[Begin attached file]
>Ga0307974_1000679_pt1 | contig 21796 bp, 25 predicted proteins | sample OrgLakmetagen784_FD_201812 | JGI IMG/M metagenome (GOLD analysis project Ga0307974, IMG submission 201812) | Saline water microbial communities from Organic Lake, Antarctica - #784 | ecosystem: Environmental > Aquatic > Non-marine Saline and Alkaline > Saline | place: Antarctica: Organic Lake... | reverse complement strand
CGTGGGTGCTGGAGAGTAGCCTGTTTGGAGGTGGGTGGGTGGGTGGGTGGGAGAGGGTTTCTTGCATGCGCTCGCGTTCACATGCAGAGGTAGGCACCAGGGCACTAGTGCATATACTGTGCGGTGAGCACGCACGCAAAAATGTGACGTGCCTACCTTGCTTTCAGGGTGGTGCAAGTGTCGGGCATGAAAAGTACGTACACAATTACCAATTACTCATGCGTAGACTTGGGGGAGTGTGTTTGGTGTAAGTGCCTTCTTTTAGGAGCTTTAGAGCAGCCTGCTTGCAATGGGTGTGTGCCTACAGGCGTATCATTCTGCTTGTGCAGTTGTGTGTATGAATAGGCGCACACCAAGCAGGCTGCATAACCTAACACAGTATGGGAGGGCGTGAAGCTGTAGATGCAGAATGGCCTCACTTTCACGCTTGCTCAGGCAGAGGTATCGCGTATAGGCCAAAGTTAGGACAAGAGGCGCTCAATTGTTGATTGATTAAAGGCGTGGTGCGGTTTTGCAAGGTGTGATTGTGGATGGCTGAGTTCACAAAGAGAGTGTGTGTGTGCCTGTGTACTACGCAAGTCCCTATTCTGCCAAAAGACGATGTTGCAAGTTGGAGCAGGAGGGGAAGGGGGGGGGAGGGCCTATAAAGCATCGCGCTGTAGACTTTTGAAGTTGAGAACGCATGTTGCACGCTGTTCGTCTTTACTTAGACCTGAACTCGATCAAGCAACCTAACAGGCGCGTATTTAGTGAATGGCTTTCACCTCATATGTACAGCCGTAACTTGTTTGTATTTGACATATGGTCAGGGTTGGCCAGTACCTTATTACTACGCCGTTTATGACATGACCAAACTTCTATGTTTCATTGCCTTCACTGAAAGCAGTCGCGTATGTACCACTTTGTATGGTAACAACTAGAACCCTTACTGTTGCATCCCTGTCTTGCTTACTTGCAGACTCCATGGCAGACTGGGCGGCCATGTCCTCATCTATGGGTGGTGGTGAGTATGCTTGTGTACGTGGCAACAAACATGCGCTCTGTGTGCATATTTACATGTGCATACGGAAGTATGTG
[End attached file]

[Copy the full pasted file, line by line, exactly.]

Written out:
>Ga0307974_1000679_pt1 | contig 21796 bp, 25 predicted proteins | sample OrgLakmetagen784_FD_201812 | JGI IMG/M metagenome (GOLD analysis project Ga0307974, IMG submission 201812) | Saline water microbial communities from Organic Lake, Antarctica - #784 | ecosystem: Environmental > Aquatic > Non-marine Saline and Alkaline > Saline | place: Antarctica: Organic Lake... | reverse complement strand
CGTGGGTGCTGGAGAGTAGCCTGTTTGGAGGTGGGTGGGTGGGTGGGTGGGAGAGGGTTTCTTGCATGCGCTCGCGTTCACATGCAGAGGTAGGCACCAGGGCACTAGTGCATATACTGTGCGGTGAGCACGCACGCAAAAATGTGACGTGCCTACCTTGCTTTCAGGGTGGTGCAAGTGTCGGGCATGAAAAGTACGTACACAATTACCAATTACTCATGCGTAGACTTGGGGGAGTGTGTTTGGTGTAAGTGCCTTCTTTTAGGAGCTTTAGAGCAGCCTGCTTGCAATGGGTGTGTGCCTACAGGCGTATCATTCTGCTTGTGCAGTTGTGTGTATGAATAGGCGCACACCAAGCAGGCTGCATAACCTAACACAGTATGGGAGGGCGTGAAGCTGTAGATGCAGAATGGCCTCACTTTCACGCTTGCTCAGGCAGAGGTATCGCGTATAGGCCAAAGTTAGGACAAGAGGCGCTCAATTGTTGATTGATTAAAGGCGTGGTGCGGTTTTGCAAGGTGTGATTGTGGATGGCTGAGTTCACAAAGAGAGTGTGTGTGTGCCTGTGTACTACGCAAGTCCCTATTCTGCCAAAAGACGATGTTGCAAGTTGGAGCAGGAGGGGAAGGGGGGGGGAGGGCCTATAAAGCATCGCGCTGTAGACTTTTGAAGTTGAGAACGCATGTTGCACGCTGTTCGTCTTTACTTAGACCTGAACTCGATCAAGCAACCTAACAGGCGCGTATTTAGTGAATGGCTTTCACCTCATATGTACAGCCGTAACTTGTTTGTATTTGACATATGGTCAGGGTTGGCCAGTACCTTATTACTACGCCGTTTATGACATGACCAAACTTCTATGTTTCATTGCCTTCACTGAAAGCAGTCGCGTATGTACCACTTTGTATGGTAACAACTAGAACCCTTACTGTTGCATCCCTGTCTTGCTTACTTGCAGACTCCATGGCAGACTGGGCGGCCATGTCCTCATCTATGGGTGGTGGTGAGTATGCTTGTGTACGTGGCAACAAACATGCGCTCTGTGTGCATATTTACATGTGCATACGGAAGTATGTG